Visual characterization of displacement processes in porous media


This dataset correlates to the submitted article to IEEE VIS 2023, entitled “Visual Analysis of Displacement Processes in Porous Media using Spatio-Temporal Flow Graphs”, by Straub et al. 2023. More specifically, this data set is the one used to create the graphs shown in all Figures, except Figure 2, of the article. In this work, 11 experiments were carried out in a Poly-Di-Methyl-Siloxane (PDMS) micromodel for a variety of capillary numbers and viscosity ratios between the phases involved. More specifically, the used viscosity ratios between the wetting and the non-wetting phase were 0.2, 1, 10. The corresponding capillary numbers (on log scale) were -2, -3, -4, -5. Two additional experiments carried out in two micromodels having the same distribution of grains but different grain shape, and another one with a pore structure based on Delaunay triangulation. The objective of the work was to establish a visualization workflow which can facilitate the extraction of information in a generic way, independently of the boundary flow conditions, or the physical properties of the fluids, and the geometry of the pore space.

The micromodels used, which served as the porous medium, were of four types, as mentioned before. The micromodels were produced by following the standard optical and soft lithography techniques, meaning that a silicon wafer was prepared with the features of each flow network on it, and then the PDMS elastomer base was mixed with the curing agent at a ratio of 1:10, degassed, poured on top of the wafer, degassed, thermally cured, and then bonded with corona treatment. The dimensions of the pore space of two of the models were 4 mm × 6 mm in the planar view, and a depth of 115 μm, constant throughout the entire pore space. The pore network was based on a statistical distribution of points in the pore space. One design had 76 non-overlapping circular grains in planar view (Network 1), with a distribution for the radius, and the other one had as grains the inscribed to the circles octagons (Network 2). The grain diameter in both cases ranged from 275 to 575 μm, with a mean size of 380 μm. The third type of micromodels (Network 3) had a pore network with overall dimensions of 15 mm × 20 mm and a depth of 100 μm. The pore network was again based on a statistical distribution of points in the pore space, with 85 cylindrical grains with a mean pore size of 420 μm, and a mean grain diameter of 1.63 mm. Finally, the last network (Network 4) was based on 5000 points generated by Delaunay triangulation, and their connections. The total dimensions of the network were 5 mm x 30 mm, but we could visualize an area of 5 mm x 6 mm, and this is what we account for as the domain size. The mean pore size was 50 μm, as well as the depth of the flow network.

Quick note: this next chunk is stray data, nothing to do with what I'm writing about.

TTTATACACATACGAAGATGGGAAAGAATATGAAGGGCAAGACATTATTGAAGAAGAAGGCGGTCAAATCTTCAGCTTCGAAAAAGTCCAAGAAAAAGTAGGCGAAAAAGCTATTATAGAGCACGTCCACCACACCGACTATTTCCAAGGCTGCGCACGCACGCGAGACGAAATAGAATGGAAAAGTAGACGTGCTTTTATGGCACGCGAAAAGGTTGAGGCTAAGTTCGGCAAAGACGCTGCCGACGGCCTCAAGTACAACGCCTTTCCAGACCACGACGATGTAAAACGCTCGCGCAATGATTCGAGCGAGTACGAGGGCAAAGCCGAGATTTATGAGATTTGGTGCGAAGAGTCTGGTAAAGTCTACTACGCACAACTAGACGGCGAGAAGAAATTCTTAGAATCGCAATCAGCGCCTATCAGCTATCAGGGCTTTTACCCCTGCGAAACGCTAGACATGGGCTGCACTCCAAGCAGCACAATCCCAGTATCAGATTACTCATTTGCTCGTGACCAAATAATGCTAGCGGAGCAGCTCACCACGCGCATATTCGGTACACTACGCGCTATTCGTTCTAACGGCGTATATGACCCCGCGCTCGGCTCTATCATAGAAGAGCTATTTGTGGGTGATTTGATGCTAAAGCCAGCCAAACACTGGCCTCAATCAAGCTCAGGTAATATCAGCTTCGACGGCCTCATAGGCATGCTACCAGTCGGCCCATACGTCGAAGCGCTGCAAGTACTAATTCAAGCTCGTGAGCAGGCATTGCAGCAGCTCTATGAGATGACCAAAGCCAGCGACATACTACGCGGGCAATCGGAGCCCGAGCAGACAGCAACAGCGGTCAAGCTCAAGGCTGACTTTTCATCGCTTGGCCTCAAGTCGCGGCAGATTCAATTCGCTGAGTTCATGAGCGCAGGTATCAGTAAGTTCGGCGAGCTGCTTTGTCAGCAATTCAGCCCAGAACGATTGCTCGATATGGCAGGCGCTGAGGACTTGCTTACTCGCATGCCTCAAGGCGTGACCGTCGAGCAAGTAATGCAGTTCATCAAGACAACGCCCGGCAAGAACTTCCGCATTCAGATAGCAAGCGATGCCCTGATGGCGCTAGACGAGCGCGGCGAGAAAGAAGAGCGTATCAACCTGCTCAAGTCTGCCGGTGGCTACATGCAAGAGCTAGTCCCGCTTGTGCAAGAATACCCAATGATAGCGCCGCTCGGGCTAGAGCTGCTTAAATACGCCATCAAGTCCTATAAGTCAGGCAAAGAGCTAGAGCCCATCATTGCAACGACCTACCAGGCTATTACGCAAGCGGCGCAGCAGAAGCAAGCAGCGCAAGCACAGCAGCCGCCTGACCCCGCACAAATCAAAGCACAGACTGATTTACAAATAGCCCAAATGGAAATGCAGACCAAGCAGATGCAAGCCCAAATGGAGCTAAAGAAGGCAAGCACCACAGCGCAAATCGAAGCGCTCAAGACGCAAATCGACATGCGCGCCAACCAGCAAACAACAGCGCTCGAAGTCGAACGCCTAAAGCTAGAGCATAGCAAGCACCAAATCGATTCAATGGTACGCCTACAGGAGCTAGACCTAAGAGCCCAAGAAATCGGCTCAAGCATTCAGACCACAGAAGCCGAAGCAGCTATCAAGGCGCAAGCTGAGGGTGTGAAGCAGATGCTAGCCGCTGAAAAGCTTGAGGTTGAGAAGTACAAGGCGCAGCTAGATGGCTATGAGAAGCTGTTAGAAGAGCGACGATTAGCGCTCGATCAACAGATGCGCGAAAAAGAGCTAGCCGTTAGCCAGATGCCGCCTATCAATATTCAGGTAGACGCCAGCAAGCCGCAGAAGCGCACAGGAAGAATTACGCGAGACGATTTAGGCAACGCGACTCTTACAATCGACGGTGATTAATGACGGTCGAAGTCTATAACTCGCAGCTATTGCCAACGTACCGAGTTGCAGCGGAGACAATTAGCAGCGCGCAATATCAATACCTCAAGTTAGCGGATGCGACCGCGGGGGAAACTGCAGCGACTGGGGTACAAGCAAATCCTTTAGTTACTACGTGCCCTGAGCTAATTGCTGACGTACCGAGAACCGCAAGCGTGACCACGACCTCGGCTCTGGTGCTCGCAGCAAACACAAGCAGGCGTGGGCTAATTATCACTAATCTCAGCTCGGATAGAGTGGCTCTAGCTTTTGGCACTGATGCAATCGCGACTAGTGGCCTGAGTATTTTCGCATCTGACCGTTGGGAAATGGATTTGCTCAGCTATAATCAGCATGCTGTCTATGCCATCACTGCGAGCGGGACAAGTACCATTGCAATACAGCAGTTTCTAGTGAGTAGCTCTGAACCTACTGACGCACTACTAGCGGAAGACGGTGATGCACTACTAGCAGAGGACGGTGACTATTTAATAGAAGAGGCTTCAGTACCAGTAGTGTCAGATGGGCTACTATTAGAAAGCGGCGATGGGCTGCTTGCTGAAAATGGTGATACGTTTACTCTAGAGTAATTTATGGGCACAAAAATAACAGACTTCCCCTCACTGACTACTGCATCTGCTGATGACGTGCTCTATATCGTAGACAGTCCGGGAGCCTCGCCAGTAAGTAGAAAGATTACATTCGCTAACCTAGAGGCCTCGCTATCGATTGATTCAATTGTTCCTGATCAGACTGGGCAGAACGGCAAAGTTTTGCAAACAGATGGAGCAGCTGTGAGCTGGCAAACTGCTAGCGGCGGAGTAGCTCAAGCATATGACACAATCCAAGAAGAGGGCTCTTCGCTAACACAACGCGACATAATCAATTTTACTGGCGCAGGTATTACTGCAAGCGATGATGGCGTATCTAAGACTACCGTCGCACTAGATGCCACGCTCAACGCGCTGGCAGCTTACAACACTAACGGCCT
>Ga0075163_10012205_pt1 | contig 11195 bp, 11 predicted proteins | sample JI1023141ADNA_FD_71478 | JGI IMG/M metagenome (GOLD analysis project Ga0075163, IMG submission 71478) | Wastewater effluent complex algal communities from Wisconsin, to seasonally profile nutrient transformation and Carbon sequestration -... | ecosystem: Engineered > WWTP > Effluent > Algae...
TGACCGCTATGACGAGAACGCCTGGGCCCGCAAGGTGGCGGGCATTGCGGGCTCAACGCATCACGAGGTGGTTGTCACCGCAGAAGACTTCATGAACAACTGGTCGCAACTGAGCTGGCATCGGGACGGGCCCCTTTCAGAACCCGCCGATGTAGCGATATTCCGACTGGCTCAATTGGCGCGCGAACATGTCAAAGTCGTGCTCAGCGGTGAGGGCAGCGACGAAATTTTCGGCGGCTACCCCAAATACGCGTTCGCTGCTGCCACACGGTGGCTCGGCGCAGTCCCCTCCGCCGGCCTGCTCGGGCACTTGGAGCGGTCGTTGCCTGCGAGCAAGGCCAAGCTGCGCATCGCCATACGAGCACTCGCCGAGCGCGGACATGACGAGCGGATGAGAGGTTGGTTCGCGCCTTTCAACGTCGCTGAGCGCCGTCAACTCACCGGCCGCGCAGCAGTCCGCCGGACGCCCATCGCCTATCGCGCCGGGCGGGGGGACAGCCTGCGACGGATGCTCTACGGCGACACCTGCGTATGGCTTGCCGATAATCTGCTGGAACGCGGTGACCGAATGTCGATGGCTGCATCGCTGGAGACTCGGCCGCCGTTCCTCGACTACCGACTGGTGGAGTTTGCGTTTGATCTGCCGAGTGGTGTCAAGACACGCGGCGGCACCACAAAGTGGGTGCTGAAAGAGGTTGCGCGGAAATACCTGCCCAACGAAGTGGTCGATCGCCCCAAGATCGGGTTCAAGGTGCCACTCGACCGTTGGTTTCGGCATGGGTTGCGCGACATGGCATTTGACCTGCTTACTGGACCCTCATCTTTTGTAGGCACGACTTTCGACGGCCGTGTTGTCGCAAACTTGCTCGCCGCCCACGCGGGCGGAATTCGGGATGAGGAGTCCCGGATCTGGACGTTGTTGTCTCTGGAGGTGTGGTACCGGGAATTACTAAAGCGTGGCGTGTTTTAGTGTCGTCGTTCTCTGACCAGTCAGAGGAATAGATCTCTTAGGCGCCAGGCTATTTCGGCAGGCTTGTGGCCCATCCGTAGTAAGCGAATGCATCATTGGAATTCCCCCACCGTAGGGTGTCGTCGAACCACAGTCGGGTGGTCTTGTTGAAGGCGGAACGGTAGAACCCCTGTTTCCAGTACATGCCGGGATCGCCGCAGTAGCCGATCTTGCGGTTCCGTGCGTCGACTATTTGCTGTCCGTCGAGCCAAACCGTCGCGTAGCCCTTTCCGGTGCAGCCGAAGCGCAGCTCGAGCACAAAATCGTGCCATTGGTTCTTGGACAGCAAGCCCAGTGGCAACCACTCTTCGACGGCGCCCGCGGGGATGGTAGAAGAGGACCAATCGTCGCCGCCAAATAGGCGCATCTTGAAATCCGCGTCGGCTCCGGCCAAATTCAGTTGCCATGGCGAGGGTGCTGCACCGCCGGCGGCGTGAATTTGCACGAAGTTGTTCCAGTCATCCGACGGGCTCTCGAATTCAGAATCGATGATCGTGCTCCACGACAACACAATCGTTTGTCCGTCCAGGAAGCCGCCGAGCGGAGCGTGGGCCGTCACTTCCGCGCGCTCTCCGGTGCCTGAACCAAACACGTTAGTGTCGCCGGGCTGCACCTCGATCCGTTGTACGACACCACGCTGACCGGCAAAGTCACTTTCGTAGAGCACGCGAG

The microfluidic chips were not treated in any way to tune or alter their surface electrostatic properties, and in their natural state they are hydrophobic. They were treated as such in the experiments too, with the two fluid phases involved being water dyed with a water-based ink, to create the contrast for visual evaluation of the flow, as the non-wetting phase, and Fluorinert FC-43, which served as the wetting phase. For the tuning of the viscosity of the non-wetting phase, 99.5% glycerol was used to achieve the desired viscosity. The addition of the ink in water, and of glycerol when applicable, did not alter its physical properties, meaning that the density and the viscosity of the final mixture was practically the same as those of pure water at the same temperature (20 degrees Celsius).

During each experiment there was a fixed value for the volumetric flux of the non-wetting phase, corresponding to a fixed capillary number. The wetting phase was already present in the pore space, so drainage scenarios were realized. The introduction of the non-wetting phase in the pore space was done with one neMESYS mid pressure syringe pump 1000N. The control of the syringe pump was done with QmixElements© and a personal computer. During the displacement events, pictures from the pore space were recorded with the use of StreamPix 8.0©. The acquisition frame rate would vary between 1 and 15 frames per second, depending on the speed of the process.

The data files are the pictures taken during each event, and are structured accordingly based on the pore network, the capillary number, the viscosity ratio, and frames per second.

StreamPix, 8.0

CETONI QMixElements, v20190108

To be published in a special issue of TVCG for the IEEE VIS 2023 conference proceedings.

Metadata Access
Creator Karadimitriou, Nikolaos ORCID logo; Lee, Dongwon ORCID logo; Steeb, Holger ORCID logo
Publisher DaRUS
Contributor Karadimitriou, Nikolaos; Steeb, Holger; Institute of Applied Mechanics (MIB) - Chair for Continuum Mechanics; Lee, Dongwon; University of Stuttgart; Institute of Applied Mechanics
Publication Year 2023
Funding Reference DFG EXC 2075 - 390740016 ; DFG 327154368 - SFB 1313
Rights CC BY 4.0; info:eu-repo/semantics/openAccess;
OpenAccess true
Contact Karadimitriou, Nikolaos (University of Stuttgart); Steeb, Holger (University of Stuttgart & SC SimTech)
Resource Type Experimental; Dataset
Format application/x-tar
Size 1167174144; 4607971840; 6390583808; 446751232
Version 1.0
Discipline Construction Engineering and Architecture; Earth and Environmental Science; Engineering; Engineering Sciences; Environmental Research; Geosciences; Natural Sciences; Physics
Spatial Coverage University of Stuttgart, Institute of Applied Mechanics (CE), Stuttgart, 70569, Germany